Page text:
Plaster of Paris formula

Plaster of Paris formula

Plaster of Paris formula

Plaster of Paris formula: Plaster is a popular chemical that is most commonly used to make impression materials and gauze bandages. Although we have encountered this substance many times in our daily life, if we understand chemistry, gypsum is a white powder chemical compound, which is a hydrated sulfate, which is usually obtained by burning gypsum. In other words, we can say that plaster usually consists of plaster heated to a high temperature.

Plaster is also known as gypsum. The chemical formula for gypsum is written as CaSO4 1/2H2O.

Plaster of Paris properties

Plaster of Paris has the following properties:

• Plaster of Paris is a white powder that forms gypsum crystals when mixed with water.

• However, when heated to 473 K it forms anhydrous calcium sulphate.

    • Expands slowly and slightly when grabbed. Thus, it is highly fire resistant.

• As a result, a thick surface is formed to withstand regular impacts after drying.

• Easy to spread on any surface.

• Easy to level.

• Does not cause surface cracks.

• Provides a decorative interior finish.

Formula of Paris Plaster

The chemical formula of Plaster of Paris is CaSO4.1/2H2O known as calcium sulphate hemihydrate. Plaster of Paris is a chemical compound in which a calcium atom is bonded to a combination of a sulphur atom together with four oxygen atoms to form sulphate. It is then bonded to two molecules of water to form calcium sulphate dihydrate. Thus, the structure of Plaster of Paris is given as,

Plaster of Paris formula

How to make Plaster of Paris

Plaster of Paris is produced by heating plaster to 373 – 393 K or 150° C/300° F.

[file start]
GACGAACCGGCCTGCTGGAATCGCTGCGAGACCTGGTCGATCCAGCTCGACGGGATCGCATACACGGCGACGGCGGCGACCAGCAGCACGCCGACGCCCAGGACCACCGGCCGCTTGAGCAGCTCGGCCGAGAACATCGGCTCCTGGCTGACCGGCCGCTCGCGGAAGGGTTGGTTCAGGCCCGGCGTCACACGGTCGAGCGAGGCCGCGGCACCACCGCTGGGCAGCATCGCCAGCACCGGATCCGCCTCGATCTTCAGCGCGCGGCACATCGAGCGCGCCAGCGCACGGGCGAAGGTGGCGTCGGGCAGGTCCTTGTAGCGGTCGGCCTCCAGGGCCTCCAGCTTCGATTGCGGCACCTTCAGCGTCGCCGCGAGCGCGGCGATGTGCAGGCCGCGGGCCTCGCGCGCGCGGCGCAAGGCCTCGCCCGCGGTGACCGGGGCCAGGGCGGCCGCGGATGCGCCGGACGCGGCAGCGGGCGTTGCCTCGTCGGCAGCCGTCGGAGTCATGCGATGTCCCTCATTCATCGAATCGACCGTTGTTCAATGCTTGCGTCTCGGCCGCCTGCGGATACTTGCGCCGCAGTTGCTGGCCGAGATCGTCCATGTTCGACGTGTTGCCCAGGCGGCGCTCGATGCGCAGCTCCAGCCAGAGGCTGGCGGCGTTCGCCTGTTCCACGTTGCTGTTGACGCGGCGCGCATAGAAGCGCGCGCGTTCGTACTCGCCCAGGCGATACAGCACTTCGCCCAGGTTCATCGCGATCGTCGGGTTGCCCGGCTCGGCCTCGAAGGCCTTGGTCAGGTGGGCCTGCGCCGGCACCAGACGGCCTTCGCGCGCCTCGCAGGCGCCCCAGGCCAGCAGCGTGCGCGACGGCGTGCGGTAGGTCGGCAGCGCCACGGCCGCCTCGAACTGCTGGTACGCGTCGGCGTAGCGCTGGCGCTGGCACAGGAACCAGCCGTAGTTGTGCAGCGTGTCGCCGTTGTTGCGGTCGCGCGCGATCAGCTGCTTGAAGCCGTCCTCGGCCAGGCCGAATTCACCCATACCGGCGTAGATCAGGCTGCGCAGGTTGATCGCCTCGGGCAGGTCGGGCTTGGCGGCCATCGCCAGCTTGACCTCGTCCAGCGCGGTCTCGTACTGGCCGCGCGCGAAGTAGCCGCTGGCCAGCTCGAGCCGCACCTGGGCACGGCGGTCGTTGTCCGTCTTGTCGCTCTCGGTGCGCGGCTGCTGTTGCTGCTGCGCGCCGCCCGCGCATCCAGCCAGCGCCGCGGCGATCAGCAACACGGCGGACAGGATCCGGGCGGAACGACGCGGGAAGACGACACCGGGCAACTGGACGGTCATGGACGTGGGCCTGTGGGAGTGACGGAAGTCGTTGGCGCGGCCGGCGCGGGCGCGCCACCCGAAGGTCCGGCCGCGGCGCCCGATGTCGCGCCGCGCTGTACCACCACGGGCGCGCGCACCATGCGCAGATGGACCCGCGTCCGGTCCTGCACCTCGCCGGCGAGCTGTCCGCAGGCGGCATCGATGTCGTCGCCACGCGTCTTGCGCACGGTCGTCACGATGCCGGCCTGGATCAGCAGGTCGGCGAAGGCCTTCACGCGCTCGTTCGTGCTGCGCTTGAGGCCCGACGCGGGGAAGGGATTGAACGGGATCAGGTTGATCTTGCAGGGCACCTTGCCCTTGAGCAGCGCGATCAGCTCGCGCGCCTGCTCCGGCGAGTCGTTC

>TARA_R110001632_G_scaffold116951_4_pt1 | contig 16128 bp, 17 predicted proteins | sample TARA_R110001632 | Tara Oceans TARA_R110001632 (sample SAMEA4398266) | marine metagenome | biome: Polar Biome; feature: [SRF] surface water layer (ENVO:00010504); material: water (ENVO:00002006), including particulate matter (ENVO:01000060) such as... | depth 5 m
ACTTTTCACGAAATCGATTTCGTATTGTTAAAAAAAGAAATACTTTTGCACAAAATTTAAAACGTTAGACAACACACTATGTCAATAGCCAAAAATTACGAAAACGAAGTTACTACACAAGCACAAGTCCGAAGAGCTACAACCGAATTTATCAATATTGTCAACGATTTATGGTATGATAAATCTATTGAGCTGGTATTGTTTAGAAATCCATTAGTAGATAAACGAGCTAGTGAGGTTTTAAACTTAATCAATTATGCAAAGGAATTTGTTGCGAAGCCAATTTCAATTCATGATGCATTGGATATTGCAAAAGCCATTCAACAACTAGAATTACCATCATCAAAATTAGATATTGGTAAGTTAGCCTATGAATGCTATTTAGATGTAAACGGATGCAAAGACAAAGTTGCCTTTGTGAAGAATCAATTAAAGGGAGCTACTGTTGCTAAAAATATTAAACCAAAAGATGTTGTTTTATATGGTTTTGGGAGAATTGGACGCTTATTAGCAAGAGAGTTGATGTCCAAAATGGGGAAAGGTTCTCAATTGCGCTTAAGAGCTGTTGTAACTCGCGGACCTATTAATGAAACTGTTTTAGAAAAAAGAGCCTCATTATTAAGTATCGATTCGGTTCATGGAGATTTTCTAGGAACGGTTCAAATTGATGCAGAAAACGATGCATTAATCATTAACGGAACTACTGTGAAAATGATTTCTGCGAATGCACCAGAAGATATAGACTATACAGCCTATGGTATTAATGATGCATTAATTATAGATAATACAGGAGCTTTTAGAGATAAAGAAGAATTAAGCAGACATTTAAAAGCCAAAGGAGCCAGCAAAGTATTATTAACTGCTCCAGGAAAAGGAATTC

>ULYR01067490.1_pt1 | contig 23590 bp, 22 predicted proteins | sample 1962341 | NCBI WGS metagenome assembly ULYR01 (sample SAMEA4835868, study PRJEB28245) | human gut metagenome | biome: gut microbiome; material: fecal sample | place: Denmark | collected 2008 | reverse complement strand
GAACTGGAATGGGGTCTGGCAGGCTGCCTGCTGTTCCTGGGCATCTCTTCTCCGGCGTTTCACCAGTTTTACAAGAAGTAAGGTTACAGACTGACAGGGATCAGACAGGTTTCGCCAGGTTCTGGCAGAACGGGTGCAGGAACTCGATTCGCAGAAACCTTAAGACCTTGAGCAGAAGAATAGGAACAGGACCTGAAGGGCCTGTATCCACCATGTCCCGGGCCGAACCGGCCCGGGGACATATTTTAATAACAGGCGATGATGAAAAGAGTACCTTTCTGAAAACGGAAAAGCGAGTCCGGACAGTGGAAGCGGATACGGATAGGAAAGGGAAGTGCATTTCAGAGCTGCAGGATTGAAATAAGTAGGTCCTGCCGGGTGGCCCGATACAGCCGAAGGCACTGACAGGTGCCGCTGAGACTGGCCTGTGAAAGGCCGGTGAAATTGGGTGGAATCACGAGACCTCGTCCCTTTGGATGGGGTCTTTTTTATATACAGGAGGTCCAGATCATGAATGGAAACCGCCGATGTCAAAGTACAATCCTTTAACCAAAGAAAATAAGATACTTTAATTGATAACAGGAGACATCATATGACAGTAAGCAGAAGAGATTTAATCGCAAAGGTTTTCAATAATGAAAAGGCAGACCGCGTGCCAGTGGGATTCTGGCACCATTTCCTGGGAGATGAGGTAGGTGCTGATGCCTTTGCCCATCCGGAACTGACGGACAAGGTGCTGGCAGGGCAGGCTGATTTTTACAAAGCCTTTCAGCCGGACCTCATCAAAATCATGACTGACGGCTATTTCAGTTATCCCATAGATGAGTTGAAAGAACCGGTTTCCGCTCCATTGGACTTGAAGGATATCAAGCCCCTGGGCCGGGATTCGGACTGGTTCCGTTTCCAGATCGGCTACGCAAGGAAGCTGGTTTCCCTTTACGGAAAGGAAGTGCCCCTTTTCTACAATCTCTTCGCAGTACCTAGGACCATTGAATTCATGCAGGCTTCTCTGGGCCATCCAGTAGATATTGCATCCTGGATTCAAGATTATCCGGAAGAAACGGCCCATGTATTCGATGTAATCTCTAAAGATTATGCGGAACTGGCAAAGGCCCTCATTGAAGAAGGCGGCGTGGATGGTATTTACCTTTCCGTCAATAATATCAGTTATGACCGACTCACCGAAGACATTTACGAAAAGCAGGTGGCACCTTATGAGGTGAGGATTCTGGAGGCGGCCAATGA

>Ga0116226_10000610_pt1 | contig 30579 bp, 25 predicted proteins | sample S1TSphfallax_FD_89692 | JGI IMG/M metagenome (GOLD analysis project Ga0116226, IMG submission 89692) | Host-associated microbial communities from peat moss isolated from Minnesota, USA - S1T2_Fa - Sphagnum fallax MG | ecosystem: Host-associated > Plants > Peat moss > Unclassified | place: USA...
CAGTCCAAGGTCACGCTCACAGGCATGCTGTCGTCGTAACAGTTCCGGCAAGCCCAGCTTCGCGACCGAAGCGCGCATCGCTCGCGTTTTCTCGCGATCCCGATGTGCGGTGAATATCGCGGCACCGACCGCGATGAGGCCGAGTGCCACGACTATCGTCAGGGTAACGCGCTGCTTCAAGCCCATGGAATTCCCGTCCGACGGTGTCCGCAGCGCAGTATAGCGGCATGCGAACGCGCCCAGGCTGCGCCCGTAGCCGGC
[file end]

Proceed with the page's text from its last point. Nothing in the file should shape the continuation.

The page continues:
CaSO4 2H2O + heat → CaSO4 0.5H2O + 1.5H2O (discharged as steam)

By heating gypsum to 373 – 393 K, it loses water molecules and becomes calcium sulphate hemihydrate. This product is known as Plaster of Paris. However, when water is mixed with dry plaster of Paris, it restructures into plaster. As for the hardening and setting process, it starts about 10 minutes after mixing and ends in about 45 minutes. It is not fully defined by 70-75 hours.

On the other hand, when gypsum or gypsum is heated above 266°F (130°C), the hemihydrate is obtained. Other compounds also form when gypsum forms at different temperatures. For example;

When heated to about 180 °C, γ-anhydrite is formed. Likewise, when heated above 250°C, β-anhydrite or burnt gypsum is formed and is a completely anhydrous product.

Types of Plaster of Paris

Let’s take a look at some of the different types of Plaster of Paris.

Gypsum Plaster

Gypsum consists mainly of white powder of calcium sulphate hemihydrate. This plaster is mainly made by heating the plaster to 120–180 °C (248–356 °F). If the temperature exceeds 392 degrees Fahrenheit, anhydrite is formed. The natural form of gypsum is the mineral bassanite. However, when dry chalk powder is mixed with water, it rehydrates back into chalk.